As many of you jump back into work and school in the wake of Spring Break, we want you to know that we’ve been monitoring the happenings in Washington that affect student aid.
Just before Congress departed for a mid-session break, both the House and the Senate considered budget resolution bills for FY 2014. A budget resolution is not signed into law by the president—it provides a guideline for how Congress can best balance spending and taxes and sets the maximum spending level for the upcoming year.
The House budget resolution plan brings the federal budget into balance in 10 years while providing $966 billion in total spending (and keeping the recent sequester cuts in place); just $56 billion would be available for education, training and social services. The Pell Grant Program requires $32 billion; this means all other programs that address student aid, K-12 education and other vital social services would have to compete for funding. The House plan also eliminates federal subsidized student loans.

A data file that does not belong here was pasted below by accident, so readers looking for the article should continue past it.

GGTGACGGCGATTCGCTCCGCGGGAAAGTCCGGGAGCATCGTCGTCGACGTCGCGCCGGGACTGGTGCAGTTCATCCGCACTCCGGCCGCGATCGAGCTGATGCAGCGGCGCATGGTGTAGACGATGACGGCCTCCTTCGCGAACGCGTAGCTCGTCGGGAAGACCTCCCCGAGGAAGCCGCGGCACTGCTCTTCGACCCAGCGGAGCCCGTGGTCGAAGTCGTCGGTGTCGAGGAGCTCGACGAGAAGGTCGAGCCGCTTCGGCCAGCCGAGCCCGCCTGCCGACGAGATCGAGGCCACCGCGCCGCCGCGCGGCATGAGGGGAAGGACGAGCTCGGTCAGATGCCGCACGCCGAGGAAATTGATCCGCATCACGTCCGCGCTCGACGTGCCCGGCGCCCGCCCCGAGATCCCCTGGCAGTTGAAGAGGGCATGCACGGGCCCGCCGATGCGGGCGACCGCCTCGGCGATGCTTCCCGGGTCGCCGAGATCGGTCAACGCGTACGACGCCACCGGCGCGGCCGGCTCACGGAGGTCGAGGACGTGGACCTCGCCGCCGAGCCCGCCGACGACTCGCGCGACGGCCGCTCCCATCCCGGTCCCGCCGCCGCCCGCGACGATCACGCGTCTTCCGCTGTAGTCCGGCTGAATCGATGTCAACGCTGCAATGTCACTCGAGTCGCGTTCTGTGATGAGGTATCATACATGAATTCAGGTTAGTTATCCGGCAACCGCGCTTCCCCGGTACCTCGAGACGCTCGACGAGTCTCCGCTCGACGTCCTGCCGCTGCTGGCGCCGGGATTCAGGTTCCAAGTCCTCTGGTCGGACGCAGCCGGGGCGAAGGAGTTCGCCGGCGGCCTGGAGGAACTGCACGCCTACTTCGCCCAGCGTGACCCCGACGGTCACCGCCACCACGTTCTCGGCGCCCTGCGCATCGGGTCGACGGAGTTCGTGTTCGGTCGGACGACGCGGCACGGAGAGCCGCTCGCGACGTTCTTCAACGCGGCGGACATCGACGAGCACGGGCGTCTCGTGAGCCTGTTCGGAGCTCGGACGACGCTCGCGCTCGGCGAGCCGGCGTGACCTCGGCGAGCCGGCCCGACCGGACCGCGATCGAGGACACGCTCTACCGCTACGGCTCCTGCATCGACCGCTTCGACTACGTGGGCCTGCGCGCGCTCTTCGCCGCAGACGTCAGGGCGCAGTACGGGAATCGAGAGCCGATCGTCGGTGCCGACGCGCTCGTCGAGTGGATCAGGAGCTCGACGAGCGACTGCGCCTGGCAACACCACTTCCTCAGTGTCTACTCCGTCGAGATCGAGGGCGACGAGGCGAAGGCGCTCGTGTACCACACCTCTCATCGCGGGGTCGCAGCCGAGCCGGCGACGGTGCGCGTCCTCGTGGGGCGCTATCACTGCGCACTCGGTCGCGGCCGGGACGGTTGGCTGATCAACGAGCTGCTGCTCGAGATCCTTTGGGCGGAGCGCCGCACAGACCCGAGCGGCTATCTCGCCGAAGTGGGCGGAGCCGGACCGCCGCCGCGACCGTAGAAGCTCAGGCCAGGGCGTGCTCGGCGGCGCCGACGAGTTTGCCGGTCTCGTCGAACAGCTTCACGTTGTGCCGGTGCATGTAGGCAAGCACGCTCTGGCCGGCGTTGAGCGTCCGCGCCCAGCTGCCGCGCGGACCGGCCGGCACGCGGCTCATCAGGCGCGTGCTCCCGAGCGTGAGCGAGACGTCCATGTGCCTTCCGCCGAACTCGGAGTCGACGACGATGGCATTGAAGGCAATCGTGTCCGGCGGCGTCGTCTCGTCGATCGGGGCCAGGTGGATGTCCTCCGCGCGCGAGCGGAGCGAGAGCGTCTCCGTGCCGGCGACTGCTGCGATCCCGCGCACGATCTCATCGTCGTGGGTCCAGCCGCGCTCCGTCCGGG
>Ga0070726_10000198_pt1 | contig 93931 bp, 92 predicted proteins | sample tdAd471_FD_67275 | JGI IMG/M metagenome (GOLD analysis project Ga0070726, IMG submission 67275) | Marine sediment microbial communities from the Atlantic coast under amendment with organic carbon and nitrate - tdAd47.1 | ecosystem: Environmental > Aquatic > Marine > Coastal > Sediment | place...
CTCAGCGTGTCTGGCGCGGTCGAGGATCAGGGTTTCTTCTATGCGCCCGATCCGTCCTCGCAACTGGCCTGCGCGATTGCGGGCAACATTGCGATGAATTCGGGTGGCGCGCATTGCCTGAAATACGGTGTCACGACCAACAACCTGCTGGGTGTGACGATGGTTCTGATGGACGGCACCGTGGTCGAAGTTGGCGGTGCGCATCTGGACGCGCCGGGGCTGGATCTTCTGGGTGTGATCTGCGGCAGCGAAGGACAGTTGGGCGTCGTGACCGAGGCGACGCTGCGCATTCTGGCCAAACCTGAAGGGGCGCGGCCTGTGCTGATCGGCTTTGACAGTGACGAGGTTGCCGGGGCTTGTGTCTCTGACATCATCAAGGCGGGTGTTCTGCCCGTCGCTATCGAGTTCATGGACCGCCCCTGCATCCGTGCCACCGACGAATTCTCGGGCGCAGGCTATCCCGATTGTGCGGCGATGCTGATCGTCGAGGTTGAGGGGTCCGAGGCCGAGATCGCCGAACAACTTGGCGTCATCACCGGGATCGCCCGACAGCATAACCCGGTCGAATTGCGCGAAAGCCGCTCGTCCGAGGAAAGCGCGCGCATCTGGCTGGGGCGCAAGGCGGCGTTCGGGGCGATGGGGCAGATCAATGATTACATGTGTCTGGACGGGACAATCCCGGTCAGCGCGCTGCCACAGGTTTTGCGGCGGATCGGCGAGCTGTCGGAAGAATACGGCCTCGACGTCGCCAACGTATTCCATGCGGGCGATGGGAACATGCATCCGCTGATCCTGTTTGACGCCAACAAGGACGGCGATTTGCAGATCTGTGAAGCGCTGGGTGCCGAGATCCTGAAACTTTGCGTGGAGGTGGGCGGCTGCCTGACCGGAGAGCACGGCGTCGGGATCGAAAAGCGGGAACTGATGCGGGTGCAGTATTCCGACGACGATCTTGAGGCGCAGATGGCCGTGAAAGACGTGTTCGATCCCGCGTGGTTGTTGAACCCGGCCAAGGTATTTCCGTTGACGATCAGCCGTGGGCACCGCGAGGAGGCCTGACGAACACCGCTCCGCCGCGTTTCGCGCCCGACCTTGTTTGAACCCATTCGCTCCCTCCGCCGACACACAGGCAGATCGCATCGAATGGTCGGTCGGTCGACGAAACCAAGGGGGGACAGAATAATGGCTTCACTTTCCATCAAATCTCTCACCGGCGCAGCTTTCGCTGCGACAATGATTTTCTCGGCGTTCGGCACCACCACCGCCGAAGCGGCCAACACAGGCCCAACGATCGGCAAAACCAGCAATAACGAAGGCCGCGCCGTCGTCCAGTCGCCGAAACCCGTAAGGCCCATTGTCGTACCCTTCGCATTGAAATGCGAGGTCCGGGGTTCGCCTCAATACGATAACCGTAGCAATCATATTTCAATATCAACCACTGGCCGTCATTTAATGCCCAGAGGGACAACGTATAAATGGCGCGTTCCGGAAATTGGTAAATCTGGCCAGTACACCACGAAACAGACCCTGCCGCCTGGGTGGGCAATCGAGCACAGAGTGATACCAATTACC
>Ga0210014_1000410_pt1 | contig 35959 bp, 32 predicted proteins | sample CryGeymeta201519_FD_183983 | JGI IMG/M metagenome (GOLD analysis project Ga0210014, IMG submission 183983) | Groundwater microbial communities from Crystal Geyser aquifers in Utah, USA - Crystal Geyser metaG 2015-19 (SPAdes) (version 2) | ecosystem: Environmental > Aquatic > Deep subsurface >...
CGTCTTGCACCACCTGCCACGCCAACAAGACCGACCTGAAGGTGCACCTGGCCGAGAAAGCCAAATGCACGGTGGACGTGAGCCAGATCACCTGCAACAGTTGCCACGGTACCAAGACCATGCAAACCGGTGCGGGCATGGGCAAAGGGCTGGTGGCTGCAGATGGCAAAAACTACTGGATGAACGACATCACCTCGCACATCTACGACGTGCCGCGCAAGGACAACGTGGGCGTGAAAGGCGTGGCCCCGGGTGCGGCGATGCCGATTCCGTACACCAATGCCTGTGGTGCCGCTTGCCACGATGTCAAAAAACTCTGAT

The Senate budget resolution plan calls for $4 trillion in deficit reduction over 10 years, but does not balance the budget. It assumes Congress can and will pass legislation to reverse the sequester cuts and provides the same amount in total spending as the House plan–$966 billion. Of that, $87 billion would be allocated for education, training and social services; subsidized student loans would also be saved, and interest rates would remain steady at 3.4 percent.